Pros and Cons of Stucco Homes

A home with a stucco exterior and a gable vent.

Whether you're in the market to purchase a home, or you're ready to renovate your existing one, keep in mind that stucco homes have many advantages. Examine the following pros and cons of installing stucco siding to see if it is the right exterior for you.

Advantages of Stucco Homes

Stucco consists of cement, lime, and silica applied in several layers over wood or metal lath. Since these layers basically form a concrete shell around a house, a stucco home requires less energy to keep it cool in the summer and warm in the winter.

Stucco can also help to reduce sound transmission. This is a great benefit to anyone living in a crowded neighborhood or close to a freeway interchange. It resists rot, mildew, and molds, and is also fire retardant In some instances stucco has saved homes from being consumed by grass and forest fires.

Despite the large investment required to install stucco on the exterior of your home, it will eventually pay for itself because of its easy maintenance requirement, and longevity. Stucco can last more than 50 years, depending on your local climate, and how well you maintain it over time.

Stucco installation is quick, works on many different kinds of homes, and gives you greater power over the exterior decor of your house. Even though stucco is applied in several coats, it may take as little as a day or two to install. It is versatile because it can be applied to both concrete masonries, and to wood-frame buildings. You have a great deal of control over the color of the finished product as well. While other types of siding are only available in the manufacturers’ predetermined color palettes, stucco can be mixed to give you the exact color you need.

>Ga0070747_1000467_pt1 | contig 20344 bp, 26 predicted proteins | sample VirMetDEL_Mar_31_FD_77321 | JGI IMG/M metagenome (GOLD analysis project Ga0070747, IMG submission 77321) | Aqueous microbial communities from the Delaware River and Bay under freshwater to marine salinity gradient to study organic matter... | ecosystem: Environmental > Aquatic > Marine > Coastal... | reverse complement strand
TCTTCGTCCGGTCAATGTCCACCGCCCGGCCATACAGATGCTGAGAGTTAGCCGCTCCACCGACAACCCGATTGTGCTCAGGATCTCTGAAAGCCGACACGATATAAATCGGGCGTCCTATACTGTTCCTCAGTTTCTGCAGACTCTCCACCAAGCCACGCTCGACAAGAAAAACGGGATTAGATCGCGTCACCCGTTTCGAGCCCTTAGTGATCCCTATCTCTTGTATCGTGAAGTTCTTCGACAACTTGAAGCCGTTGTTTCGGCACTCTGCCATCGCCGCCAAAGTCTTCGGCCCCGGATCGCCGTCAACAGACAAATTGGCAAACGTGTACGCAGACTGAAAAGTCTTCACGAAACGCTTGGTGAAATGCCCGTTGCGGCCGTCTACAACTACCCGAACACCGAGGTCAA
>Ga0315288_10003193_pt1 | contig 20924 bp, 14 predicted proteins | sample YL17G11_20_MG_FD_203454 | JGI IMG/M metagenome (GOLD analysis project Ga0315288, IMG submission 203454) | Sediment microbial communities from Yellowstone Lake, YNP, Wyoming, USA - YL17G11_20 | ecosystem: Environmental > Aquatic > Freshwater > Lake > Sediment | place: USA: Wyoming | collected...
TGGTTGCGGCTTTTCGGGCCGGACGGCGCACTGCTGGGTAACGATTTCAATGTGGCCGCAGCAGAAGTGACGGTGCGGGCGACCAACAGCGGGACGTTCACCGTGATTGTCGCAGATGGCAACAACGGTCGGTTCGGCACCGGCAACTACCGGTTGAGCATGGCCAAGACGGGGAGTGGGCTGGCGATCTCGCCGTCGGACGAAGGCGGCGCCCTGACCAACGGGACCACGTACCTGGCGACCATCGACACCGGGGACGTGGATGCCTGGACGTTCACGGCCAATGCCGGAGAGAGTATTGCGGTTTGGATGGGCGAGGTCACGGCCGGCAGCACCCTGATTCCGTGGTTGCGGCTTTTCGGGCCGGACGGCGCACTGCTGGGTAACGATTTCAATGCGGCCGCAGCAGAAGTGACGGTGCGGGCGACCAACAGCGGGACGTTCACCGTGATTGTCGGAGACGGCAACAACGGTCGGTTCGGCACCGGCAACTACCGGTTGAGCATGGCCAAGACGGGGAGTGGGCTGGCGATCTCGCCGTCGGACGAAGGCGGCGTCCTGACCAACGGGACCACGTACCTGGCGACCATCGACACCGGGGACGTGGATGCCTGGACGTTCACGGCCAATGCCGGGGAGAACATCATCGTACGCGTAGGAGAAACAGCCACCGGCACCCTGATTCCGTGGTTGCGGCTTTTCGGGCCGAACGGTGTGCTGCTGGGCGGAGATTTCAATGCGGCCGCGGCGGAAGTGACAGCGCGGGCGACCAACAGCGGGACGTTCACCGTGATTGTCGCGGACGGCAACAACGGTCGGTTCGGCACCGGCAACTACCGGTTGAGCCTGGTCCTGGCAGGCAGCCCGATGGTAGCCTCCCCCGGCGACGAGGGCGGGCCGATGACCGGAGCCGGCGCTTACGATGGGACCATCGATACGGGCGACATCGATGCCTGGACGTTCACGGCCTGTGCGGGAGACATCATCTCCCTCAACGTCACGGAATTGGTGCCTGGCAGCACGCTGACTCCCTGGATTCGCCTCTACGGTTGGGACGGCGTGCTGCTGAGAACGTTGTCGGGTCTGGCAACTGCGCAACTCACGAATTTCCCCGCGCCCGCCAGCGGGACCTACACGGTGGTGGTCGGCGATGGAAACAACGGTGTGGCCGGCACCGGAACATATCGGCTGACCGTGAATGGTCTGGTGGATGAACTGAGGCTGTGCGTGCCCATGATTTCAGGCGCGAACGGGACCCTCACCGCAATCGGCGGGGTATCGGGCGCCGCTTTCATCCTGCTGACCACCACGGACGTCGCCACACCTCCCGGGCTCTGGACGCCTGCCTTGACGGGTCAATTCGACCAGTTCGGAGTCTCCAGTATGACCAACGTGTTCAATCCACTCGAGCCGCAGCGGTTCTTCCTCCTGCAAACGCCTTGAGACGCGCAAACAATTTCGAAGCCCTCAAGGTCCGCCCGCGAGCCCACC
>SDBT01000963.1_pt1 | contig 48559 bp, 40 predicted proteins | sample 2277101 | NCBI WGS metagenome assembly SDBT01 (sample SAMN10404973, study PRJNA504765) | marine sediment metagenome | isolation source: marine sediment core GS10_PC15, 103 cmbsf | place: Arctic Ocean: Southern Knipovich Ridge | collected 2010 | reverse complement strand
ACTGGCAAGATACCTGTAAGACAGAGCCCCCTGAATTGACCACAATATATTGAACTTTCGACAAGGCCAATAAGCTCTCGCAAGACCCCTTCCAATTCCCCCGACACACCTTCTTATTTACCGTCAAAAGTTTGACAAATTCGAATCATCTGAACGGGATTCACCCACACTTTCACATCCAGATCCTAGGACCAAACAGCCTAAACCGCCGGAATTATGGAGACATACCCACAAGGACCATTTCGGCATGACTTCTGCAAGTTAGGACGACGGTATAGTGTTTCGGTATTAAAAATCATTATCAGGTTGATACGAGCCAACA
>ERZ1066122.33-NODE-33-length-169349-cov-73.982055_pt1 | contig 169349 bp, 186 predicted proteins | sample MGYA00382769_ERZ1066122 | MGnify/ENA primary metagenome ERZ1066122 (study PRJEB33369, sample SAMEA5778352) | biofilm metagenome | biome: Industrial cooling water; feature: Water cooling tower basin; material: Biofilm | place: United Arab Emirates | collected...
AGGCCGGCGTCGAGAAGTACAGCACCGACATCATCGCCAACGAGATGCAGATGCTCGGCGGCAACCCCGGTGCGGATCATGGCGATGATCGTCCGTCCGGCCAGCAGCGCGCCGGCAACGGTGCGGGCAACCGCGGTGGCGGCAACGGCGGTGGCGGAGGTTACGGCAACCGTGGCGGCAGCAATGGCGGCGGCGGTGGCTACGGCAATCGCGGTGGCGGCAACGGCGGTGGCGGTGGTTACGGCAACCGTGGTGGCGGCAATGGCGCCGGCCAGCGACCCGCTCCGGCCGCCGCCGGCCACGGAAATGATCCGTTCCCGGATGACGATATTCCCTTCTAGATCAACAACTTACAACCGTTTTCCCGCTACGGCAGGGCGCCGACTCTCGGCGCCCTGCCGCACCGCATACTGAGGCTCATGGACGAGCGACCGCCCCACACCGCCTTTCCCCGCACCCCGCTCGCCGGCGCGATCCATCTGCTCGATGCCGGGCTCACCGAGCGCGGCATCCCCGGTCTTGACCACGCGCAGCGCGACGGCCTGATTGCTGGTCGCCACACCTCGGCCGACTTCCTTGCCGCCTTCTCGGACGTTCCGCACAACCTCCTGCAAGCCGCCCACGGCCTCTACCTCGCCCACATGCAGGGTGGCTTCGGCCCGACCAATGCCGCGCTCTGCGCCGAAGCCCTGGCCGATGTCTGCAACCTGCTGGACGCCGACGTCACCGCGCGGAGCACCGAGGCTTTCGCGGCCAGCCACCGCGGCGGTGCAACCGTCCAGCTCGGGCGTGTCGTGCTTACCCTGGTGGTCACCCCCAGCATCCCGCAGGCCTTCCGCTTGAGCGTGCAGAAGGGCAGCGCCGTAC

There are options for changing the color of your exterior, too, if you decide you’re no longer satisfied with the look of the old stucco, or just want a change of color. Stucco is excellent for modern and southwestern styles of homes because its seamless appearance draws more attention to the home's other details, such as window trim, railings, wooden beams, roofing, etc. It is one exterior finish option that just never seems to go out of style. It even creates a suitable base for exterior artistic projects, like wall murals.

Disadvantages of Stucco Homes

One of the major drawbacks of having a stucco exterior is its high price tag in comparison to other types of siding, such as cement fiber or vinyl siding. A large portion of your expense will be spent on labor since stucco requires several layers of installation.

Stucco can tolerate moisture and expansion but only up to a certain point. It is not as good as a brick veneer or vinyl siding for keeping water out of the exterior walls of your house during periods of heavy rain. It will repel water well in average climates, but it may not be recommended in extremely rainy areas. Overall, it seems to work out better in dry, sunny climates.

If the foundation of your house is prone to shifting and settling (especially from a constantly wet ground) or if your area suffers from earthquakes, the new stucco layer might crack sooner than expected. Stucco is somewhat brittle and does not flex with your house quite as well as vinyl siding does.

Lastly, stucco requires you to plan your colors ahead of time. Even though you can choose practically any color you want, be sure that you choose the right color the first time. It is possible to paint over stucco, but the paint will have to be sandblasted off to allow the new stucco to bond to the old when you go to resurface it.